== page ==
Kevin Melrose; thanks for posting…it wasn’t so much a press release as our monthly newsletter, but it is appreciated.
KentL; DDP has been struggling and the acquisition will hopefully help give an opportunity to these projects and their creators.
MattP; yeah we were careful with the wording and a Marvel comparison, but it was meant to show the diversity and size of the library.
Steve Horton; it was good to talk with you tonight and sort things out. I have four kids and know I’m leaving behind a legacy that they’ll read so I’m glad we talked on the phone. Thanks.
Key20; don’t want to get into it but if any artists or authors are upset with me, please tell them to contact me. Again with over 100 titles, I’ve worked with a minimum 250 creative people. I’m positive I’m not up to date with talking to each one but as far as I know no one is yelling at me. :)
Angelic; obviously I’ve had my fair share of breakups Ant (Mario Gully), Starkweather (David Rodriguez), Philly (Ryan McLelland) and have let them go with no string attached…and Ant REALLY hurt. If any artists want to get out, it is definitely possible as I’ve demonstrated but obviously if I’ve invested money I have to figure out how to work together. :)
Roberto Munoz; it’s really not me versus Marvel. Those who know me know that the tshirt I wear weekly is the Marvel Superhero shirt. I’m hoping independent comic book publishing will be around for a while and obviously it’s not the giant machine that is Marvel (now Disney).

Anyways…didn’t want to ‘get into it online’ as it always creates badness, but this starting going sideways and I honestly don’t know why. Please…I’m available 24/7 so feel free to call, email or IM any concerns. Mahalo!

I’d like to amend my earlier comment. Sean O’Reilly was formerly associated with some bad people (Wowio) and has since severed ties. He told me this acquisition will go a long way toward getting Devil’s Due creative teams paid, which is a good thing.

Devil’s Due & Josh Blaylock: Still scum. I hope you’re out of the industry for good now. Wishful thinking.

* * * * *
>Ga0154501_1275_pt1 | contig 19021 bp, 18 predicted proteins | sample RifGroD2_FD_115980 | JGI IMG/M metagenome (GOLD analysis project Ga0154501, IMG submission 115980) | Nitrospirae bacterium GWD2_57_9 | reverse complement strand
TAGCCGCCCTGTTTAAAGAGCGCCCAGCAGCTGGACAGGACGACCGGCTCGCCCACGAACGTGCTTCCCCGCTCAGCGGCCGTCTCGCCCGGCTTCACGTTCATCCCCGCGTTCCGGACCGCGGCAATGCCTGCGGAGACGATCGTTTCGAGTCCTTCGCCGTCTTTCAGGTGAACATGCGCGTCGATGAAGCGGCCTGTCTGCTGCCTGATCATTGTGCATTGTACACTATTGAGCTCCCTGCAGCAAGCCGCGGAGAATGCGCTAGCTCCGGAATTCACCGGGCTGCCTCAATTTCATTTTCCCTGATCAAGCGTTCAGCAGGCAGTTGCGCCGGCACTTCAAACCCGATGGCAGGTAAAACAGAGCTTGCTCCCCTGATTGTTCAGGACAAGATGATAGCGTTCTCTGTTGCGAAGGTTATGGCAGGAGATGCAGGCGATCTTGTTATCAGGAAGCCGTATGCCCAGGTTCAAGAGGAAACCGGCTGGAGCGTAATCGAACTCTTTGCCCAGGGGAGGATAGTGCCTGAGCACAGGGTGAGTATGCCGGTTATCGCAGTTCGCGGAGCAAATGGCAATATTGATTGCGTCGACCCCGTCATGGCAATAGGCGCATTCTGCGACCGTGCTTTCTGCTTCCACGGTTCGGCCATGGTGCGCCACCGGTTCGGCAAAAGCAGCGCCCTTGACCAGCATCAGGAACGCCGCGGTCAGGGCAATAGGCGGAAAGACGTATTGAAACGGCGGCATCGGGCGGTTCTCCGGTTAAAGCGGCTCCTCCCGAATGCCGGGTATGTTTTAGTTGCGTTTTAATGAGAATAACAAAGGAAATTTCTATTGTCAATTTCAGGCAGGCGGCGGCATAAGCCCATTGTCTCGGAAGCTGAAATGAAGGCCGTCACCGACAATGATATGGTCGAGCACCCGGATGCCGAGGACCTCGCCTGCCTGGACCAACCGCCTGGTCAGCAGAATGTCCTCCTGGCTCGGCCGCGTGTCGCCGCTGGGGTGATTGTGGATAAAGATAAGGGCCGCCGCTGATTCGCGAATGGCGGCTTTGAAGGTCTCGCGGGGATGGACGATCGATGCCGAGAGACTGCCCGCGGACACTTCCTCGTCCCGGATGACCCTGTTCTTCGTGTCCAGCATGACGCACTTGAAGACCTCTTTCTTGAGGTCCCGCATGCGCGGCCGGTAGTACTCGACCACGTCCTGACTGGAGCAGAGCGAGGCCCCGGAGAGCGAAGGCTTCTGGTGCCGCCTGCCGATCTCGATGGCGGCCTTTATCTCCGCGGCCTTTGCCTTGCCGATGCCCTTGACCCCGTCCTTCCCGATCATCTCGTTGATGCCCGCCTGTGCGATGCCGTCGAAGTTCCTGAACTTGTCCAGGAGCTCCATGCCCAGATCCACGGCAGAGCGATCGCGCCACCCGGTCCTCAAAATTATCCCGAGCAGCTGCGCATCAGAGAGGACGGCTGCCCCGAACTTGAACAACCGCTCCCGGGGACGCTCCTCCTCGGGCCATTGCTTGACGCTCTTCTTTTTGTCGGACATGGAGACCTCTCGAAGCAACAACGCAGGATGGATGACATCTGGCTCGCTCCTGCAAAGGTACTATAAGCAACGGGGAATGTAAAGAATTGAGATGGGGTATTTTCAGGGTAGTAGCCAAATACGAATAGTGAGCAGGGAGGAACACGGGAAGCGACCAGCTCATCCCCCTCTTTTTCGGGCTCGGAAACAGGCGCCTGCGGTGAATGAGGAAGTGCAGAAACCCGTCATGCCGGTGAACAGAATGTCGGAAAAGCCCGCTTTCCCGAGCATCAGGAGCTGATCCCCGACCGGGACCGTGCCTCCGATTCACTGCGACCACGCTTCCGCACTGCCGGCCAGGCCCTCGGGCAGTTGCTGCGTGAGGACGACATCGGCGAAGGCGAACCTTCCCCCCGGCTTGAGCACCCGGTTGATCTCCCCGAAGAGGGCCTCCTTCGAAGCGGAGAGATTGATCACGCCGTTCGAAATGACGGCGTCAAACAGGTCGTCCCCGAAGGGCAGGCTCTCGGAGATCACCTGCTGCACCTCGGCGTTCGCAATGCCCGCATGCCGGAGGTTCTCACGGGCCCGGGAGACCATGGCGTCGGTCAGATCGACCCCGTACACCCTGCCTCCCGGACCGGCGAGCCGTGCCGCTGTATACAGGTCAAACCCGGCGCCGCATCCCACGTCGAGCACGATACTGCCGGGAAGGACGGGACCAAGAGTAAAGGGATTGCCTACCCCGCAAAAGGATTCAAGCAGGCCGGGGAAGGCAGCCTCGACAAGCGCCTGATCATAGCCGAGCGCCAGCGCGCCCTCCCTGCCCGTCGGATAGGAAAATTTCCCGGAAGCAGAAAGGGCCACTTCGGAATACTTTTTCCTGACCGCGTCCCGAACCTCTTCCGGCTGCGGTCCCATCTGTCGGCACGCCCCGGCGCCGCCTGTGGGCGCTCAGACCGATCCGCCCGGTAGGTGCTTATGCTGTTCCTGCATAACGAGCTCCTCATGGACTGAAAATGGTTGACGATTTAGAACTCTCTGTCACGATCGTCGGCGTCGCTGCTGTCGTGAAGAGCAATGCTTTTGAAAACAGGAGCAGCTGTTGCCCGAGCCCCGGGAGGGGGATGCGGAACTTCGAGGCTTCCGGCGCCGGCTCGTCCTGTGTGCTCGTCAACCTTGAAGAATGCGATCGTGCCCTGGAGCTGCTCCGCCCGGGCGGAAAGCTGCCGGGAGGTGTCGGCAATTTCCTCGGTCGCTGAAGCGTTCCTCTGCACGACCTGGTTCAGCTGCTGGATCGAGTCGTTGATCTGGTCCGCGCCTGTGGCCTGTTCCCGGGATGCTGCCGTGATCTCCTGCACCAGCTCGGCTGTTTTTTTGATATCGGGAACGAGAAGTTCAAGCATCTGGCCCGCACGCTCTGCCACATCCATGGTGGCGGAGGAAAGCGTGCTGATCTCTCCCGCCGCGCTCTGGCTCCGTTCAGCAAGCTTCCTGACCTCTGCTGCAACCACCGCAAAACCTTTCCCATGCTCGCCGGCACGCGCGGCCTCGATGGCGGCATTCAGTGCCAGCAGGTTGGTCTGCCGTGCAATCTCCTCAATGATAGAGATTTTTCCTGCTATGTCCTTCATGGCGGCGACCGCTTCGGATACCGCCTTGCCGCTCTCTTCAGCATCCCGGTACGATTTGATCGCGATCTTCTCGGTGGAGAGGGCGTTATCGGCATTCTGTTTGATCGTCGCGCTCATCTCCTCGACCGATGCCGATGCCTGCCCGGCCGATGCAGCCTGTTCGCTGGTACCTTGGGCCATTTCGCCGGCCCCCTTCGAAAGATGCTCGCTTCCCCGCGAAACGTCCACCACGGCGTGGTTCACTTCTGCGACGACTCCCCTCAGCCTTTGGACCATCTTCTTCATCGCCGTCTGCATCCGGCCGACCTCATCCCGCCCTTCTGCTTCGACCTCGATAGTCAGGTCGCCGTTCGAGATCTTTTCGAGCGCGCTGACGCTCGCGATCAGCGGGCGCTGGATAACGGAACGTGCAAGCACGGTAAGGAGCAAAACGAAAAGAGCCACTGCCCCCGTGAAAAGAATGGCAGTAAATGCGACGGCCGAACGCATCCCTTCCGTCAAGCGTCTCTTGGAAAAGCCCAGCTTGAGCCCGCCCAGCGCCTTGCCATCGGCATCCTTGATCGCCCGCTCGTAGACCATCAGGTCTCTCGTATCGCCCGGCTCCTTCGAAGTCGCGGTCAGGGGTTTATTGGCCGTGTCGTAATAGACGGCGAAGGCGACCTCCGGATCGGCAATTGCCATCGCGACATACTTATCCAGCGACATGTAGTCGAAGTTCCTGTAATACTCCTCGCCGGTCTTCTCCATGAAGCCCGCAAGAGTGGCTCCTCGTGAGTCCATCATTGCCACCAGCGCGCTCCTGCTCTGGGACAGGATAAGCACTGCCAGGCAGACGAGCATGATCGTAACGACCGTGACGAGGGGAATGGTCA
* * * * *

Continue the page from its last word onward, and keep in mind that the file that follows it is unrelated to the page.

So Sean, you’re not working with the Platinum Studios people anymore either? I guess if younsurroun yourself with shady people it kinda makes you look shady too, especially with press releases that sound like the crazy platinum press releases

To be honest I’m a little gunshy to keep talking here as online forums generally never lead to any good. :)
But yes Jerry, I left Platinum Studios in 2008 and I still on good terms with Scott Rosenberg and Dan Forcey (I believe most others I worked with in the office are gone now). I’m back to working on my own since then and as everyone else did in 2009, I have fought through a difficult recession and same as other publishers, I am still fighting a rapidly changing publishing industry where everything we knew about print/digital distribution is changing almost monthly. I am still pursuing what I love by publishing comic books and I was a huge Kore fan which is what started this process with Devil’s Due, and the interest I generated in Lovebunny and Mr. Hell has Image publishing it which is a great thing. I’m releasing a new graphic novel called Pixies, the fifth Kade series and just released The Hope Virus. I’m pursuing my projects and I do my best to try and support other’s projects when the business makes sense for both of us. I don’t mind doing this discussions online, but many times they led to anonymous flames, online wars (which I’ll always avoid) and just makes independent comic book publishing look amateur. I can only speak for myself but Arcana is there to pursue something I love.

I was saddened to see the Aftermath titles didn’t originally take of.

Defex, for example, had the fantastic team of Wolfman and Stefano Caselli. a surefire hit in any other circumstances.

It would be really nice to see Infantry and Kumouri’s initial 6 issue storylines completed maybe in trade form. but good luck in handling these characters. I’ll certainly keep my eyes on anything heading our ways.

@MatthewP Devils Due was built on the back on G.I.Joe, and it floated along with Hack/Slash. G.I.Joe was the draw, and DDP was along for the ride. This does *not* make them a major player. Plus, if any of these acquired titles had any weight to them, DDP would’ve been publishing them. It’s probably a case where the books either shipped too late or didn’t hit Diamond’s benchmark the first time out. Now the properties are tainted, at least from a distribution standpoint.

The worst part is that Arcana doesn’t even seem all that excited about the acquisitions. I mean, just look at their descriptions: “Five student scientists discover hidden powers in human DNA.” and “A blundering college slacker releases evil from an ancient tomb.” These are PITCHES. They’re looking to monetize these in other media, hence the Hollywood part of the discussion. I don’t fault them for seeing some potential here, but if you expect me to spend $3.99 on your book that’s NOT from DC or Marvel, you sure as Hell better make it sound like it’s a worthwhile investment! Convince me that you’re bringing *something* to the table! Say what you will about Marvel, they carry on the tradition of Stan Lee Hucksterism, and it’s a tactic that a LOT of smaller publishers should adopt.